Are You Equipped to Be a DIY Investor?
There is a lot to be said in favour of Do-It-Yourself (DIY) investing. The barriers (online access, real-time quotes, lower costs, etc.) have come down dramatically in recent years. Simultaneously, I would argue, the fact that there are fewer barriers means that the DIYer has been given more freedom to seriously mess up their finances. In this blog post, I will look at some of the indicators, for and against, that a person might be a good candidate for DIY investing.
“Financial literacy includes the skills and capacity to make informed financial decisions, as well as actions or behaviours that lead to positive financial outcomes” Financial Consumer Agency of Canada. As it applies to investing, financial literacy includes understanding that:
- diversifying your investments is safer than buying a handful of stocks;
- inflation can undermine the purchasing power of your money;
- compound interest works for you when you are saving but against you when you are borrowing;
- different account types have different tax treatments; and
- different assets can have different tax treatments, depending on the account.
There are other aspects of investing that a DIYer should also be aware of. In particular, I think about corporate actions like stock splits and spinoffs which can create changes in your holdings regardless of your intentions or desires. Dividends can also be confusing because of terms like ex-dividend date, record date, and pay date. Plus, of course, there is the perception that dividends are somehow a form of free money.
Furthermore, if you have maximized your contributions to Registered Retirement Savings Plans (RRSPs) and Tax-Free Savings Accounts (TFSAs), you will probably have to deal with various forms of taxable income every year in your non-registered accounts.
I’ll also add that most online brokerages allow you to invest using US dollars to buy US-domiciled investments. This adds an additional challenge concerning taxation as well as potential estate issues.
A DIY investor is fully responsible for the investment decisions made. You may be able to get through to an investment representative at your online brokerage, but they are restricted from offering advice on whether to buy or sell any specific investment products. Depending on the type of investing you want to do, especially if you intend to buy individual stocks and bonds, you will need to do ongoing research and closely monitor your portfolio. This is a challenge if work and personal commitments do not allow you the time you need to research possible investment opportunities.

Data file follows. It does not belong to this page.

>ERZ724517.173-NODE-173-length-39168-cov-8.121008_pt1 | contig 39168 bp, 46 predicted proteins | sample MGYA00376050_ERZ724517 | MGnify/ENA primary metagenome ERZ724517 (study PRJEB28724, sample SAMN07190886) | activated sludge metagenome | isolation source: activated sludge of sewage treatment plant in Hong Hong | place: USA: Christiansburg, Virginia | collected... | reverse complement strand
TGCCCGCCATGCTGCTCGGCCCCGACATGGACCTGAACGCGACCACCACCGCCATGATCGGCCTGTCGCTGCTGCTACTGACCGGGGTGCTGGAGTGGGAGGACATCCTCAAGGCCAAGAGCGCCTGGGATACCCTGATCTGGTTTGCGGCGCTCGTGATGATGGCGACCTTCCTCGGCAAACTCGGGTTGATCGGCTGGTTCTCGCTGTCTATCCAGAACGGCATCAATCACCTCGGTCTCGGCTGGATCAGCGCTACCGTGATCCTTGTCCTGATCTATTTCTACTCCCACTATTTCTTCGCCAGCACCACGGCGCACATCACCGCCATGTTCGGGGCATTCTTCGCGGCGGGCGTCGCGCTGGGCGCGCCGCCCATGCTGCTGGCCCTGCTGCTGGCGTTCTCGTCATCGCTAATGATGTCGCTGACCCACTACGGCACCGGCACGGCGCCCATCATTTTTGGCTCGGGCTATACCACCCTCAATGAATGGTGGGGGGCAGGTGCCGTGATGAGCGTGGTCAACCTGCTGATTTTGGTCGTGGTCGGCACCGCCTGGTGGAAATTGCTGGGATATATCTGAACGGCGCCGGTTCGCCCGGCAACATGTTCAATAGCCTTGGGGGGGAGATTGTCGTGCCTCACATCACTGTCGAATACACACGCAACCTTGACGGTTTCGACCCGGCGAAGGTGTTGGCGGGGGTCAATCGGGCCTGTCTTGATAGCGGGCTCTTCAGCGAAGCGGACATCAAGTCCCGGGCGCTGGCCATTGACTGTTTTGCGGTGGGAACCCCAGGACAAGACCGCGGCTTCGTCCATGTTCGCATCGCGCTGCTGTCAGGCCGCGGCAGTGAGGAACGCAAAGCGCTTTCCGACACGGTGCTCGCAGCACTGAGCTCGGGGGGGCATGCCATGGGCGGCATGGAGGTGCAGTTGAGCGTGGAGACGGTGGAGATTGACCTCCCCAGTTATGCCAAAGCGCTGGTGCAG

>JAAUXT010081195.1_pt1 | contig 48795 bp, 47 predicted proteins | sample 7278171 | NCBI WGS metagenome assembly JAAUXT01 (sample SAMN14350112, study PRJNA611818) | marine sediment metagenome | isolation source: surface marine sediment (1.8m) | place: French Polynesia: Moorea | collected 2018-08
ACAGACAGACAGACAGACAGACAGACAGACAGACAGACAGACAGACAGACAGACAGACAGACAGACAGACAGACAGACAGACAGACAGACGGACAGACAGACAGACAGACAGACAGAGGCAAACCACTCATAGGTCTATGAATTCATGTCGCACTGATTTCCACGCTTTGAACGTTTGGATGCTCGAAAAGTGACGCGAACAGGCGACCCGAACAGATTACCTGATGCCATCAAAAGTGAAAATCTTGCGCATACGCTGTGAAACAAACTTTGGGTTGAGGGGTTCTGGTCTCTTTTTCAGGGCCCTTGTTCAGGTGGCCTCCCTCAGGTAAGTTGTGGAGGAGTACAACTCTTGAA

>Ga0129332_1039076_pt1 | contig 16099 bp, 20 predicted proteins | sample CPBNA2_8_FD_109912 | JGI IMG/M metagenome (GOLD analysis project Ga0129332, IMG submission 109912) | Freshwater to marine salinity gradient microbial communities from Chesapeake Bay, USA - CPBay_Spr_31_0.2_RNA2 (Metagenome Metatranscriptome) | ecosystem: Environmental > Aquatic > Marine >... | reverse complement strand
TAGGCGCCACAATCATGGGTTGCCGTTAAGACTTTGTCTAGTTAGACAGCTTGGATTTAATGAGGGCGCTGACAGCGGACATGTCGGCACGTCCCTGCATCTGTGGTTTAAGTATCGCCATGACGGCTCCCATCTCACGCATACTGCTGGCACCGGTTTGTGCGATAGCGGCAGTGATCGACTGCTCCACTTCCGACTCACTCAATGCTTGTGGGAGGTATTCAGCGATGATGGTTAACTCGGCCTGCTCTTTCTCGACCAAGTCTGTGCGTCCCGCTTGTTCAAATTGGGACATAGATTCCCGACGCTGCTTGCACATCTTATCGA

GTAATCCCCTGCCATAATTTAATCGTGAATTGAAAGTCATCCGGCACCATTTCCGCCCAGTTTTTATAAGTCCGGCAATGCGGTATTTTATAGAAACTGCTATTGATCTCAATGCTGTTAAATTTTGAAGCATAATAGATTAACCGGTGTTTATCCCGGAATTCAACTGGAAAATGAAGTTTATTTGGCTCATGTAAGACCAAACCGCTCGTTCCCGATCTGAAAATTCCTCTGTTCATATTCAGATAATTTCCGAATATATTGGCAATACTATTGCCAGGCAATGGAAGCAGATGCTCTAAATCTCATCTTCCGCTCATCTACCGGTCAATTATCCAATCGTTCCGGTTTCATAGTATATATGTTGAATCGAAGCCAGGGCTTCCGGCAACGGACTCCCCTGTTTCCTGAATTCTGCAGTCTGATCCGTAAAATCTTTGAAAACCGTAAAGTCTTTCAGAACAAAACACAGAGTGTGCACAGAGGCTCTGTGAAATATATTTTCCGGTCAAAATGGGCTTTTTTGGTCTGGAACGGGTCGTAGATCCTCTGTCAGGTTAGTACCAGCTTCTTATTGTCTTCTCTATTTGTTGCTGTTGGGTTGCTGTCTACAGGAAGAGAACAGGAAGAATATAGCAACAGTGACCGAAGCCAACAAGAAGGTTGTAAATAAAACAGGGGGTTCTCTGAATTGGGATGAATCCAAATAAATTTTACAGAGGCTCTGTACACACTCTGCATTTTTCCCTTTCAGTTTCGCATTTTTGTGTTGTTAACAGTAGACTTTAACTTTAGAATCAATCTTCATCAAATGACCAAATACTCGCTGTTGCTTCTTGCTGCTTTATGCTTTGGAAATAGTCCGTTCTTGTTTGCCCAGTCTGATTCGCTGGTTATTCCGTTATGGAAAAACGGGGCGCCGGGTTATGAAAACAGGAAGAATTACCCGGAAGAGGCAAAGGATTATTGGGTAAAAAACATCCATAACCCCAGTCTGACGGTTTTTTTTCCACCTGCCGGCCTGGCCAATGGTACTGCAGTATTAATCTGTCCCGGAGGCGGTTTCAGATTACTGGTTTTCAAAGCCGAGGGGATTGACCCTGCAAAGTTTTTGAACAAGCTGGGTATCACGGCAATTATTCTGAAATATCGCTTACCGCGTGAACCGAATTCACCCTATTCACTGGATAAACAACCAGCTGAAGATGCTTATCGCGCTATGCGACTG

A professional financial planner should work with you to help you discern the goals and purposes for your investments and the various time horizons. For example, a Registered Education Savings Plan (RESP) could be exhausted by the time your youngest child turns 22. Registered Retirement Savings Plans (RRSPs), later transferred into Registered Retirement Income Funds (RRIFs), may well be intended to last until the end of your life or the life of your spouse. Furthermore, depending on your financial circumstances, you may decide to invest in a Tax-Free Savings Account (TFSA) but leave it untouched until after your death as an inheritance vehicle. Each of these account types might, therefore, have a different asset allocation to match those time horizons.
If you can think through those purposes and invest accordingly, that can be a powerful affirmation of your ability to invest on your own. If, on the other hand, you are drawn to the siren call of “hitting one out of the park,” of “getting rich quick” by choosing a single high-flying stock, day-trading, trading options or cryptocurrencies, and that has been your repeated behaviour when investing on your own, you may want to reconsider your inclination to invest without professional advice.
Investing and Your Emotions